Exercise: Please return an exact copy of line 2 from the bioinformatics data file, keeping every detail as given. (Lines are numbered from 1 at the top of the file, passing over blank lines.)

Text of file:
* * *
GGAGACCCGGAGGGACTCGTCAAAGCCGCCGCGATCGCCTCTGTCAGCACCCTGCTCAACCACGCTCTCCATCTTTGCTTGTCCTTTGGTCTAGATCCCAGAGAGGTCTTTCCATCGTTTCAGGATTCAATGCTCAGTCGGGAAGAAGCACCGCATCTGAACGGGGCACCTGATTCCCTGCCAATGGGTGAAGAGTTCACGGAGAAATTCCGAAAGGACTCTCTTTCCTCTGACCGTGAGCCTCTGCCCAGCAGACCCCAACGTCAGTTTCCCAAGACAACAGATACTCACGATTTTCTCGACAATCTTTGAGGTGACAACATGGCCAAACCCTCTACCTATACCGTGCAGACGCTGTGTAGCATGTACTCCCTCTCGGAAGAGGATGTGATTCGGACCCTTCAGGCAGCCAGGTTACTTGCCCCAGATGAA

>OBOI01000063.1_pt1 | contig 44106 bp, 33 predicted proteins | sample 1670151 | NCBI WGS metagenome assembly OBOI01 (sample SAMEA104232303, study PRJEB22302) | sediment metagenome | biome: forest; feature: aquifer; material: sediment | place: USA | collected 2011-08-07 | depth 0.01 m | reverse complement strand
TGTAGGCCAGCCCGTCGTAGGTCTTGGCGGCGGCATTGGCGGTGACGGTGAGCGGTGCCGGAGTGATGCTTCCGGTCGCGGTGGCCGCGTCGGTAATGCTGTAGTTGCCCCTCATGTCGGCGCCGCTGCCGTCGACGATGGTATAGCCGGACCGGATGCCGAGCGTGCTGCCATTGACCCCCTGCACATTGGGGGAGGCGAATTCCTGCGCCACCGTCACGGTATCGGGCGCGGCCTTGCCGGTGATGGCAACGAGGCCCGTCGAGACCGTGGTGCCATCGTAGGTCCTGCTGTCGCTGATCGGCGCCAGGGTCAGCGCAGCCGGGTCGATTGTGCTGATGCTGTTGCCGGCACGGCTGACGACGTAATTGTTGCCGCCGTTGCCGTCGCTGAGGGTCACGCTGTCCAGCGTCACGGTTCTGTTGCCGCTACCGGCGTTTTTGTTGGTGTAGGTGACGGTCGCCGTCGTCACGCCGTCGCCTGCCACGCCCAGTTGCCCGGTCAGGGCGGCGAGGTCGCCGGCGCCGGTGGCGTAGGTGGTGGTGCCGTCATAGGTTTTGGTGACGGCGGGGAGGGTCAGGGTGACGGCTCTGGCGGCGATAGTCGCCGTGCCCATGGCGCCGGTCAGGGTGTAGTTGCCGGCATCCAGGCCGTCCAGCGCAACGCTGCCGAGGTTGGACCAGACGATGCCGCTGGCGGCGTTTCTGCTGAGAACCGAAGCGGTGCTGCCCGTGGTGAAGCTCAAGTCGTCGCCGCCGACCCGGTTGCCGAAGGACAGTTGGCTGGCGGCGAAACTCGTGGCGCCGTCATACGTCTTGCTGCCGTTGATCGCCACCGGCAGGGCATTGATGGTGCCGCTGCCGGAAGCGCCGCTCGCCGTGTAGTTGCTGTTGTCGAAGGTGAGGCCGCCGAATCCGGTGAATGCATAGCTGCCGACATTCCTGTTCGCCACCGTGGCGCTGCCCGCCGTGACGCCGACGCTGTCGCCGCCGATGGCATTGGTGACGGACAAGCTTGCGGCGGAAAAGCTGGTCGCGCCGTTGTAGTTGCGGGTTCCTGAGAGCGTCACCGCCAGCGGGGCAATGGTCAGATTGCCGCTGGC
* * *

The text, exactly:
>OBOI01000063.1_pt1 | contig 44106 bp, 33 predicted proteins | sample 1670151 | NCBI WGS metagenome assembly OBOI01 (sample SAMEA104232303, study PRJEB22302) | sediment metagenome | biome: forest; feature: aquifer; material: sediment | place: USA | collected 2011-08-07 | depth 0.01 m | reverse complement strand